MarkDuplicates: avoid excessive duplicate set size?

Hi,

I am facing an issue that I do not understand using MarkDuplicates .

I have 2 bam files produced from mRNA .fastq files with the same protocol (GATK Best Practices):

  • file A is 20GB (HiSeq 2500); aligned with STAR; sorted by coordinates
  • file B is 10GB (HiSeq 4000), aligned with STAR; sorted by coordinates

Command line used for both files:
picard.sam.markduplicates.MarkDuplicates \
INPUT=[file.bam] \
OUTPUT=file_dedupe.bam \
METRICS_FILE=file_dedupe_metrics.txt \
OPTICAL_DUPLICATE_PIXEL_DISTANCE=250 \
CREATE_INDEX=true \
MAX_SEQUENCES_FOR_DISK_READ_ENDS_MAP=50000 \
MAX_FILE_HANDLES_FOR_READ_ENDS_MAP=8000 \
SORTING_COLLECTION_SIZE_RATIO=0.25 \
REMOVE_SEQUENCING_DUPLICATES=false \
TAGGING_POLICY=DontTag \
REMOVE_DUPLICATES=false \
ASSUME_SORTED=false \
DUPLICATE_SCORING_STRATEGY=SUM_OF_BASE_QUALITIES \
PROGRAM_RECORD_ID=MarkDuplicates \
PROGRAM_GROUP_NAME=MarkDuplicates \
READ_NAME_REGEX= \
VERBOSITY=INFO \
QUIET=false \
VALIDATION_STRINGENCY=STRICT \
COMPRESSION_LEVEL=5 \
MAX_RECORDS_IN_RAM=500000 \
CREATE_MD5_FILE=false \
GA4GH_CLIENT_SECRETS=client_secrets.json

MarkDuplicates took about 12 hours on the largest file A, with a minimum and a maximum 'Large duplicate set. size' of 1,001 and 145,066 respectively.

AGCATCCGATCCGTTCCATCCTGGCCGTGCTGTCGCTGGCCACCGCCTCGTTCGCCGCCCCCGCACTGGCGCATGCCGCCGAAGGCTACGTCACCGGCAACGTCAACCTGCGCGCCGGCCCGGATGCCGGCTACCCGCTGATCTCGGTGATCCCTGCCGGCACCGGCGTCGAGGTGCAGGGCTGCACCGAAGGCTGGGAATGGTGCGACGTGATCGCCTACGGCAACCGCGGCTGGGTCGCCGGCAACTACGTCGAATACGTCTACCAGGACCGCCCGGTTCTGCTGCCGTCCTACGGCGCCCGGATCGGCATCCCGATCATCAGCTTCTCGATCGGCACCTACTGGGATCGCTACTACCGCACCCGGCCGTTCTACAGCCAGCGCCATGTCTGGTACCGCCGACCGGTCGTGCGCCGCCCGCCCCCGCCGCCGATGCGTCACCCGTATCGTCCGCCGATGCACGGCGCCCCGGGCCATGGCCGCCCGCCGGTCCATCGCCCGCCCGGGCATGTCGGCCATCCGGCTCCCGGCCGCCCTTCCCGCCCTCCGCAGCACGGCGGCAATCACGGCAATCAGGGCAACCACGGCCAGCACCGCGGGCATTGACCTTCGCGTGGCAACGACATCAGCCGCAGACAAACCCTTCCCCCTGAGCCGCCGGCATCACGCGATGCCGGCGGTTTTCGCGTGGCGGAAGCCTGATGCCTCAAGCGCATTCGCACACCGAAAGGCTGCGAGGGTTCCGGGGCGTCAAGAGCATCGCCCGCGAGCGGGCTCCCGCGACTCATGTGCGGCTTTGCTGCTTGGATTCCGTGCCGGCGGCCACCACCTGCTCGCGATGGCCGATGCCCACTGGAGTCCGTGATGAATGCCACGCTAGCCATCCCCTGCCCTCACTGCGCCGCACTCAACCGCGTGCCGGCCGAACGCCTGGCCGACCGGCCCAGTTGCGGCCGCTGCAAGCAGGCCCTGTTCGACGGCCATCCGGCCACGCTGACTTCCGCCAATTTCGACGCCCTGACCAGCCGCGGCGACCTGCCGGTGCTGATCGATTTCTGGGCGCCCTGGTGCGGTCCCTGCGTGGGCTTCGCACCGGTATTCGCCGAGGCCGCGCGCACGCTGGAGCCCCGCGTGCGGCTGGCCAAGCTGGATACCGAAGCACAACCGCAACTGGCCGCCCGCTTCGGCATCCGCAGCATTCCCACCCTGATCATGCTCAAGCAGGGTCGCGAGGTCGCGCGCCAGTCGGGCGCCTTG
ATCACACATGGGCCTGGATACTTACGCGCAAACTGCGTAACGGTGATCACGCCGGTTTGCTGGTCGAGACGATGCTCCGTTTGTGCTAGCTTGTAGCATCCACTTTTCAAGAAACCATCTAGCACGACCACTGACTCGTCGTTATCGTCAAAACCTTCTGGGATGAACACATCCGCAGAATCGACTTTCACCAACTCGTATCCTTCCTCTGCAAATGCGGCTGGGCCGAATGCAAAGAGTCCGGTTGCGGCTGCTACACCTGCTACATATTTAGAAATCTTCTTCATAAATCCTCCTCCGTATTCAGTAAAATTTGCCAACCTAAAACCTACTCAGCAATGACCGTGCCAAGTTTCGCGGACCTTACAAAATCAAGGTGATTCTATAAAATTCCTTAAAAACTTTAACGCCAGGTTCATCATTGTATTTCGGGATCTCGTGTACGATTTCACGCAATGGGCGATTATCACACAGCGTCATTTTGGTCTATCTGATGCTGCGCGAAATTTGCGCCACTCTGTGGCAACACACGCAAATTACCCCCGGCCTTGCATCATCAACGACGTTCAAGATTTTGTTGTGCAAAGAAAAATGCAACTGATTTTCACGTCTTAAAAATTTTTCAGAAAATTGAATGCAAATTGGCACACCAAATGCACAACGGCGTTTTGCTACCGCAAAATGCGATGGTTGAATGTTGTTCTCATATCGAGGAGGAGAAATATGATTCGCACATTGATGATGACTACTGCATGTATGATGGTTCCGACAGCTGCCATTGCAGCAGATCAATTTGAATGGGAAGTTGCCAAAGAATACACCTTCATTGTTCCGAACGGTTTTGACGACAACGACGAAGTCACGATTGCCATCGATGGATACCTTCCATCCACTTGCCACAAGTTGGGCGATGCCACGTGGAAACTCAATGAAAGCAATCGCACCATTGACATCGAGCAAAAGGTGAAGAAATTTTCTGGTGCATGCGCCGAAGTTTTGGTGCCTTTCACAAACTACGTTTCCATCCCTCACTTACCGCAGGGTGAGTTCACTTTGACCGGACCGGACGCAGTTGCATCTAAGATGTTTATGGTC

For the smaller file B, it has been running for 1 week and it is far to be finished.
Everything ran fine until a monster set of size 19,220,000 appeared. The 'ReadEnds to keeper' step was very quick. But the 'ReadEnds to others' is taking about 11 minutes for processing 1,000 reads. If the rate is constant it should take not less than 132 days to complete this set !

I am running the program with 150GB memory and 24 cpus, set the -Xmx32G and a large temporary file. Increasing PIXEL_DISTANCE to 2500 does not change anything.

(1) Why a a smaller file would take forever to complete? Does it means I have a big "clump" of duplicates?
(2) Is there a way to apply a threshold to the duplicate set size?
(3) Is HiSeq 4000 flow cell not suppose to avoid optical duplicates? Is it safe to skip the optical duplicate detection when bam files will be used to detect variants and gene expression downstream?

Thanks !

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Answers